Posted in Christmas Activites

Christmas Wreath Making

Making my own Christmas wreath has been on the list of things I want to do for a long time. At weekend I finally got myself on a wreath making afternoon and now proudly hanging on my door is a home made wreath.

Whilst I could of had a go at home going on a course was nice as it definitely gets you in that Christmas spirit. Woolly Willow Creations ran my course… if your in Cheshire I could definitely recommend them. They supplied everything you needed, super friendly tuition, Christmas music and refreshments. It was £20 which was very competitively priced in comparison to other wreath courses I sourced.

The afternoon began with a clear demonstration. We were to make our wreaths in two parts… building up the greenery and then embellishing.

You see on the tables here moss rings which we started with for ease. However you could get your own wreath ring and build up adding the moss as you go securing with reel wire.

One of the benefits of coming on a course is everything is supplied (not to mention the mega mess wreath making creates… not having to clean up is an added bonus!) The right greenery can be tricky to find and quite expensive to buy. But here’s a list of what to look out for –

  • Ivy
  • Holly
  • Conifer
  • Hebe
  • Spruce
  • Cedar
  • Eleagnus
  • Yew
  • Cornush twigs
  • Just make sure whatever you use it’s ever green. Once the demonstration was over we set to on our own wreaths. First off you use some stubb wire to create a ring to hang your wreath eventually.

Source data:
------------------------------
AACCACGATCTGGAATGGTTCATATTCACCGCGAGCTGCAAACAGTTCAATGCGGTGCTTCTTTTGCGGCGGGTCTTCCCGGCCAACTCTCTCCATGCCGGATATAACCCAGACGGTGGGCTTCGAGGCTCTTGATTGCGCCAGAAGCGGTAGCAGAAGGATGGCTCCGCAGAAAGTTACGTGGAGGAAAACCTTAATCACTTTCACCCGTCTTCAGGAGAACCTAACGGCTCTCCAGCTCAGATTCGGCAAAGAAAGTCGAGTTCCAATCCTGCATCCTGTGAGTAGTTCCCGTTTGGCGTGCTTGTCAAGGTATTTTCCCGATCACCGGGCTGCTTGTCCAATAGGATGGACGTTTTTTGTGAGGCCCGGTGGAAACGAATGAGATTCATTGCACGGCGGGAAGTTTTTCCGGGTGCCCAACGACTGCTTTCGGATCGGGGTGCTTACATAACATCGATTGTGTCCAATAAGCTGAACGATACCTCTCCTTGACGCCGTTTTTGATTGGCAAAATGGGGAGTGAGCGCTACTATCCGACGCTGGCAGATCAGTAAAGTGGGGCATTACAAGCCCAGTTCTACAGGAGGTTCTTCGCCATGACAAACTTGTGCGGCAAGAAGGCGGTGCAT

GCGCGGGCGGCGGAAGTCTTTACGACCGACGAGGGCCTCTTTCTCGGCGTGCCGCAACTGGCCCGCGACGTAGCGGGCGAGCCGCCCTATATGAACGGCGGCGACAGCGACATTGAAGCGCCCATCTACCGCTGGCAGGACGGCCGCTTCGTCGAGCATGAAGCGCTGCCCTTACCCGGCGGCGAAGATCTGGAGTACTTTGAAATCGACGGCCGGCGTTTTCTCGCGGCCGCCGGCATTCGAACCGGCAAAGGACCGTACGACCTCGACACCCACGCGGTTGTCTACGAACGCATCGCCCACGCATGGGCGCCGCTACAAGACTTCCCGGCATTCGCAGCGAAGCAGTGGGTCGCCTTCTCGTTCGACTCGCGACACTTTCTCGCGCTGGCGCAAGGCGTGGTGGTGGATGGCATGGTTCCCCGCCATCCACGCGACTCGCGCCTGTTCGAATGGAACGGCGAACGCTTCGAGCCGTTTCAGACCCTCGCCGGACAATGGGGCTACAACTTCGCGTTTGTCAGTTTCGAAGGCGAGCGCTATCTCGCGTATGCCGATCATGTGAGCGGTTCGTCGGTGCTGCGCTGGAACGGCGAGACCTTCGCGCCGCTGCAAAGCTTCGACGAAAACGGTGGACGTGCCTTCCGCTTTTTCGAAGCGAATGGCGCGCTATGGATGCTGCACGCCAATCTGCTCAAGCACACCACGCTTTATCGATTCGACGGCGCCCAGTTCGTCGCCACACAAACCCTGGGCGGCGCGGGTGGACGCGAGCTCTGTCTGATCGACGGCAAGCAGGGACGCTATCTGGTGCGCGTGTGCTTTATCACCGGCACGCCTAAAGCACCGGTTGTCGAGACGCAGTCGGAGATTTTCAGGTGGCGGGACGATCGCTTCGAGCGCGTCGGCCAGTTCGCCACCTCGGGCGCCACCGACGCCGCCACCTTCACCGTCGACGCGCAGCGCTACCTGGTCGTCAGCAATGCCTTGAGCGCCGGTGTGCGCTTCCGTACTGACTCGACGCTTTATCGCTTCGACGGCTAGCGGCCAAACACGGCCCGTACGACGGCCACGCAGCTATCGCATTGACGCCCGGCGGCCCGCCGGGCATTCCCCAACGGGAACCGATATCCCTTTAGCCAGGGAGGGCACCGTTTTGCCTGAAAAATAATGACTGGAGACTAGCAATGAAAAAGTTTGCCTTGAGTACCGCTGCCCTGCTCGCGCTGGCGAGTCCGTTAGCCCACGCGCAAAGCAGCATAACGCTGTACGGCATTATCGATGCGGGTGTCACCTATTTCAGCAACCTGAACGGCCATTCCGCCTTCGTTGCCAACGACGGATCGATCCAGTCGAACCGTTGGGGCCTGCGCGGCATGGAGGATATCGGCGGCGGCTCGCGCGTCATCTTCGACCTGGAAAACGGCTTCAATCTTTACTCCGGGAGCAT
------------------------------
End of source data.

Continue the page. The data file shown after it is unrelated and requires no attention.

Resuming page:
• With the ring in place this will be the top of your wreath. Adding foliage to it will now build it up. Choose a good mixed selection to create what you call a unit. It’s several of these that cover round your ring eventually.

    Secure the reel wire to your moss ring and then hold the unit in position. Wrap around the reel wire twice to secure the unit to the wreath… you must pull it tight. It is essentially this technique you use all the way around. Each time you place the next unit overlapping the last to hide your wire work.

    It was easy to build it up. The thing that took longest was selecting which foliage would go in each unit.

    Once you think your wreath is complete hold it up as you may have areas now as full. But this is no problem… you simply use the stub wire to make an anchor and and then wrap it around the bunch of foliage you want to add in. Poke the wire into the area of the wreath that’s lacking.

    The second demonstration showed us how to embellish our wreath. This is where you can get creative! Again using the stubb wire you can attach embellishments such as baubles, berry’s, pine cones, dried fruit, dog wood sticks and bows.

    I wanted quiet a traditional looking one so I added a more rustic style bow, pine cones, berries and cedar wood sticks which are a lovely red colour.

    A few tweaks here and there and we were finished! It was lovely to see although we all started out with the same stuff everybody’s wreaths came out different.

    I was pretty pleased with how mine turned out, I think maybe it could of see a little more embellishments though. The whole afternoon was really lovely and I will definitely be doing a wreath next year. I might even attempt drying some fruit to add. It got me thinking though that maybe I could do an Easter one next!

    Why not have a go at wreath making? I’m obviously no expert but I thought this post may help to guide you a bit and inspire you.

    Rachael 🙂 x

    Woolly Willow creations do many other crafty courses, go check them out here –